The Horse Forum (http://www.horseforum.com/forumindex.php)
- Horse Training (/horse-training/)
- - spooking at everything (http://www.horseforum.com/horse-training/spooking-everything-56716/)
spooking at everything
ok so i have just got a gelding that spooks at everything... like he will spook at a horse coming up at him faster than a walk... or birds, is there anything that i can do to make him stop spooking at weird things???
If he's not spooking badly, I think you've just got to ride it out. Or start taking him on walks so you don't have to worry so much about being unseated...then just work him through it; if he spooks at something, work him in and around that area until he relaxes and starts calming down and looking to you for direction, then move on.
What do you do when he spooks?
when he spooks i just face him to whatever spooked him and make him walk closer and let him get comfortable with it.. but then i go by again and he does it again...
Interesting that he spooks at the same things over and over. These things he spooks at. Is it just under saddle or while your hand walking him too? What's his overall personality like? Is he a skittish horse? Curious investigator type? The more clues the better.
its mostly under saddle because when i'm walking him and a bird away out of the blue he does absolutely nothing,,, he really isn't that skittish he is a really kind horse that wouldn't hurt anything,, when he is alone without any new horses he is fine but thats just when he is in like an arena or round pen... it seems like when he is out with others or out of the arena or round pen he starts spooking at more things
Check out this thread...near the bottom smrobs has a GREAT suggestion on helping a spooky horse move on. http://www.horseforum.com/trail-ridi...e2/#post653277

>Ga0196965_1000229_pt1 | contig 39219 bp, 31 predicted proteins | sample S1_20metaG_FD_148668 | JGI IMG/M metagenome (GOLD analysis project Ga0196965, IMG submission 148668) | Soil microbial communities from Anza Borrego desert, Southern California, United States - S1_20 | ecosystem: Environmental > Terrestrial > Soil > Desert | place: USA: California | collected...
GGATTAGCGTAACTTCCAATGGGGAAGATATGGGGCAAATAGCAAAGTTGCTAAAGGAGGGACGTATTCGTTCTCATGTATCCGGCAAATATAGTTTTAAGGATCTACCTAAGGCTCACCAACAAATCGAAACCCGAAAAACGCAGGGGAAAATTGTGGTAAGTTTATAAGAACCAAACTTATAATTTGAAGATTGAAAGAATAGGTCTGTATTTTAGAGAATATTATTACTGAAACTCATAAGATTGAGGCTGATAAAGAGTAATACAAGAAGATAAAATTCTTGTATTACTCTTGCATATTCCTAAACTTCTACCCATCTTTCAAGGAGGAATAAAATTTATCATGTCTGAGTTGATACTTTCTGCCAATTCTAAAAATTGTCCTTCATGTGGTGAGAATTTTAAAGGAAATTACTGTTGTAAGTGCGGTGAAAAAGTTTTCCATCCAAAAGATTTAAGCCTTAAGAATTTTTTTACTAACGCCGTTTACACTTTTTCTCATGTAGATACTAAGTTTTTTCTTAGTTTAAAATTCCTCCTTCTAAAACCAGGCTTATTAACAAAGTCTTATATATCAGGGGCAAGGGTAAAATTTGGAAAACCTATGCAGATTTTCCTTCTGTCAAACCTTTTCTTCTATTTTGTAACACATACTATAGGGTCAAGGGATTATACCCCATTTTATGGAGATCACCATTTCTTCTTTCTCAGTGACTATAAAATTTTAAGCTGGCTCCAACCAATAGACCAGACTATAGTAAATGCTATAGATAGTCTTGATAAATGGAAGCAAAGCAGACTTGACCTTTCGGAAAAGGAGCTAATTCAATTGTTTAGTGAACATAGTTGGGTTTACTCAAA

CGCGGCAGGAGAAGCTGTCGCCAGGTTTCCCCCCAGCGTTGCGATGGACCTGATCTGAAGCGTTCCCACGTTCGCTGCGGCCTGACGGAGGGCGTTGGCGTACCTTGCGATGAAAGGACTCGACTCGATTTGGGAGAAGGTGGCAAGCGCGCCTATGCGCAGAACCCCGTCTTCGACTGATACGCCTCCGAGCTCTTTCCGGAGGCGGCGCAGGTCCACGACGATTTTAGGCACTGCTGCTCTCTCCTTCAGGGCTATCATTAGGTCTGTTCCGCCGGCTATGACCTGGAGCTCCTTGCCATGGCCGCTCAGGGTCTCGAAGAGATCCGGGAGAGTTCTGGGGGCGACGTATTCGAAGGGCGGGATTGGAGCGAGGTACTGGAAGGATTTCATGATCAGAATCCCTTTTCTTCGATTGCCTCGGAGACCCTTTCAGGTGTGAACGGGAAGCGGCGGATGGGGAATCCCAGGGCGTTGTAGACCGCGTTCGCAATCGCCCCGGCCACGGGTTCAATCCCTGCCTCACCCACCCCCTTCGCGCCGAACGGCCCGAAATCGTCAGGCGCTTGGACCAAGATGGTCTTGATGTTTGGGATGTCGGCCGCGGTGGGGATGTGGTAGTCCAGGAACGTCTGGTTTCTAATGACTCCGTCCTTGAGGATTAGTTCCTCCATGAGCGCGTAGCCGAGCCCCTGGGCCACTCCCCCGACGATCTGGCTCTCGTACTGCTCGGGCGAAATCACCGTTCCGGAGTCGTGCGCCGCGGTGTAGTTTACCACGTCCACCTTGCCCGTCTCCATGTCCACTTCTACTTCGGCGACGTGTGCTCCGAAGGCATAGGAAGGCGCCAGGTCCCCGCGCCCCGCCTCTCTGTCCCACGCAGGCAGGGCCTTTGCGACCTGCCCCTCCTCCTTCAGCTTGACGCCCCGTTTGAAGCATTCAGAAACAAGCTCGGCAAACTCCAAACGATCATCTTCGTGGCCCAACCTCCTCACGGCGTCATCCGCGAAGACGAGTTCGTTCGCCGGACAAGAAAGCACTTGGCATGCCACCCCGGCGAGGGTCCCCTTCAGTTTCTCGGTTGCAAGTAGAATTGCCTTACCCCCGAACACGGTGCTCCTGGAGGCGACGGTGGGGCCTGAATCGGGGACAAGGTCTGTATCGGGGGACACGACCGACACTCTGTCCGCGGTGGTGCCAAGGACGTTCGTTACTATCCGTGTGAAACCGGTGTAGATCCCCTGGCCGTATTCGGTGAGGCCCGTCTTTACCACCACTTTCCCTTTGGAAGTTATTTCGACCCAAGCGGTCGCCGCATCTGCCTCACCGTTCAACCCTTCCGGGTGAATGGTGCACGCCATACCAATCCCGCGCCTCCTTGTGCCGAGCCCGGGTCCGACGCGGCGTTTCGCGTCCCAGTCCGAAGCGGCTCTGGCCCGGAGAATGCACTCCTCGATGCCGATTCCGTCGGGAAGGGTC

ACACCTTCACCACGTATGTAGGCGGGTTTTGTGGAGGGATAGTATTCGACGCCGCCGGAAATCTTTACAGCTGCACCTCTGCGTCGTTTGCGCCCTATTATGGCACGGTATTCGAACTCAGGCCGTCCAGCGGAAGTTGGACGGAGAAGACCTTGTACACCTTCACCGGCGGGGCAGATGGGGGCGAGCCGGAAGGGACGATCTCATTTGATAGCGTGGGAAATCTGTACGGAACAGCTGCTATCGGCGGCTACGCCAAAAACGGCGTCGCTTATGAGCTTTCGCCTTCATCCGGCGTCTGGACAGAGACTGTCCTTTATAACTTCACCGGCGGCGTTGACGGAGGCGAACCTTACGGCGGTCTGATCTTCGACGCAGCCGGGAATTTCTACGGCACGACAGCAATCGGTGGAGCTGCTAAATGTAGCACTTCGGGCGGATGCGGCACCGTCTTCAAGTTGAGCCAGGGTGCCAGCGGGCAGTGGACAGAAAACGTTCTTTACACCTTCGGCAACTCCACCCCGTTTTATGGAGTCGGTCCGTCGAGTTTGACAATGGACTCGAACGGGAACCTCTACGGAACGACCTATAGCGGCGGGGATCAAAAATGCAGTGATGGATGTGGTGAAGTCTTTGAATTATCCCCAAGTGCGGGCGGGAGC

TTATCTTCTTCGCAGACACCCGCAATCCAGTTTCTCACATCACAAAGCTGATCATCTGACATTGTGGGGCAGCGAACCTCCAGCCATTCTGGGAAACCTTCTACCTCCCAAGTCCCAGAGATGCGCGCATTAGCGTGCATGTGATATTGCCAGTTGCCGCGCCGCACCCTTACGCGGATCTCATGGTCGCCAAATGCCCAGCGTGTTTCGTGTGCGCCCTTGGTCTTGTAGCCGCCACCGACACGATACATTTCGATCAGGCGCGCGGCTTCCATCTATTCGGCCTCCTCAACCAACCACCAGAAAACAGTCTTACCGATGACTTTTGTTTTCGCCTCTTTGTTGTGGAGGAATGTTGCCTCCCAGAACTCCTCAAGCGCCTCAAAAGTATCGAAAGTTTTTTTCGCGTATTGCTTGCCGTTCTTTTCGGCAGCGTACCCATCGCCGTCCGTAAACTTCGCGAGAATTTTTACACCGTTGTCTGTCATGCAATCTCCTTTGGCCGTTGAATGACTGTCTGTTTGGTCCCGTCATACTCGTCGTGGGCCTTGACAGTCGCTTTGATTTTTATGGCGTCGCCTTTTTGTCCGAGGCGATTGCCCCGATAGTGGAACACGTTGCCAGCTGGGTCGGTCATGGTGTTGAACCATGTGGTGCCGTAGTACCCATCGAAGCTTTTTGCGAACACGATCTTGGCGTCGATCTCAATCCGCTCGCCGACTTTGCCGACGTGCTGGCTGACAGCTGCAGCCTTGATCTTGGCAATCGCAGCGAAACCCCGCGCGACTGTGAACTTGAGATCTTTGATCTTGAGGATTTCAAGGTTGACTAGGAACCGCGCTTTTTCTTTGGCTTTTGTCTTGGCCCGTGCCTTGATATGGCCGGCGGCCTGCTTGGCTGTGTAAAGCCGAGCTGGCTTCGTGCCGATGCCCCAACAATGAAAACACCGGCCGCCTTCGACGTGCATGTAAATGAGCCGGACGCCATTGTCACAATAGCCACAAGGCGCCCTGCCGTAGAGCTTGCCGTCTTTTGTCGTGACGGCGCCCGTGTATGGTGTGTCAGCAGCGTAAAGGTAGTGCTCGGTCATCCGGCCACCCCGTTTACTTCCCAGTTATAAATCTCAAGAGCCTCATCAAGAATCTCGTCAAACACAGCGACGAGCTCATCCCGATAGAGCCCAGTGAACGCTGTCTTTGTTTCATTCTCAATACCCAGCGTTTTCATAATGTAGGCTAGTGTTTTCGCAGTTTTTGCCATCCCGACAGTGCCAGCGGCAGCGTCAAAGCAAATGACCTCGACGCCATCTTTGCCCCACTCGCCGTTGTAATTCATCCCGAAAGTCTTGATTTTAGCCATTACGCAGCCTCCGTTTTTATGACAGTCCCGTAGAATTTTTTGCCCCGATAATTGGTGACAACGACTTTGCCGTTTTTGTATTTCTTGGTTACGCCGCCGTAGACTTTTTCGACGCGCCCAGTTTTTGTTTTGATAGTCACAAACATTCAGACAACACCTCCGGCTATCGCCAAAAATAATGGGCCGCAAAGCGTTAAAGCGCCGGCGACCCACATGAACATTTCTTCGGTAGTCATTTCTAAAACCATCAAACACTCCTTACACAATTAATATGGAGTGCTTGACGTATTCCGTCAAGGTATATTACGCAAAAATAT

ok that helps but like sometimes when he is in the arena and i try to make him do something he spooks at my spur or boot and he won't listen
Weird. Most horses are better with other horses around and get silly when they're alone. Yours is the reverse. Anyway, the fact that he doesn't do it when you're hand walking him points to an attention issue on his part. If by chance he tends to be lower on the totem pole when it comes to other horses, maybe he feels like he has to always be looking to what they're doing and less likely to pay attention to you.
Is his spook big, or just a sudden side step and then he moves on? If it's the side step variety, the best thing you can do it pretend it never happen. If he stops getting a reaction from you, he might lose interest and develop a different interesting habit. (after all, don't they always have something new in store for us?)
If it is a bigger reaction, my first suggestion would be the drunken walk. Pick an area where you know you will come across something he will jump at and instead of walking dead straight toward it, use one rein and then the other to weave him back and forth toward it. Not a really big weave, but just enough that he has to respond to following your direction. It seems to transfer just enough attention to the rider that the horse stops worrying about the smaller stuff. You're already doing the right thing by making him face the object he spooks at. I wouldn't necessarily make him walk up to it unless he initiates the action, but if it works for him, do it. Once he conquers the smaller non-horse stuff, maybe he'll have developed enough reaction conditioning from you that he'll start to look to you before he spooks at other horses. Once most horses know they won't be let off the hook and be made to face the scary object, no matter what it is, many give up and learn to manage their fears instead of react to them. Good luck.
that a good idea i guess i though i should always react to what he does... its not a real big spook most of the time..
|All times are GMT -4. The time now is 04:09 PM.|
Powered by vBulletin® Version 3.8.8
Copyright ©2000 - 2016, vBulletin Solutions, Inc.
User Alert System provided by Advanced User Tagging (Pro) - vBulletin Mods & Addons Copyright © 2016 DragonByte Technologies Ltd.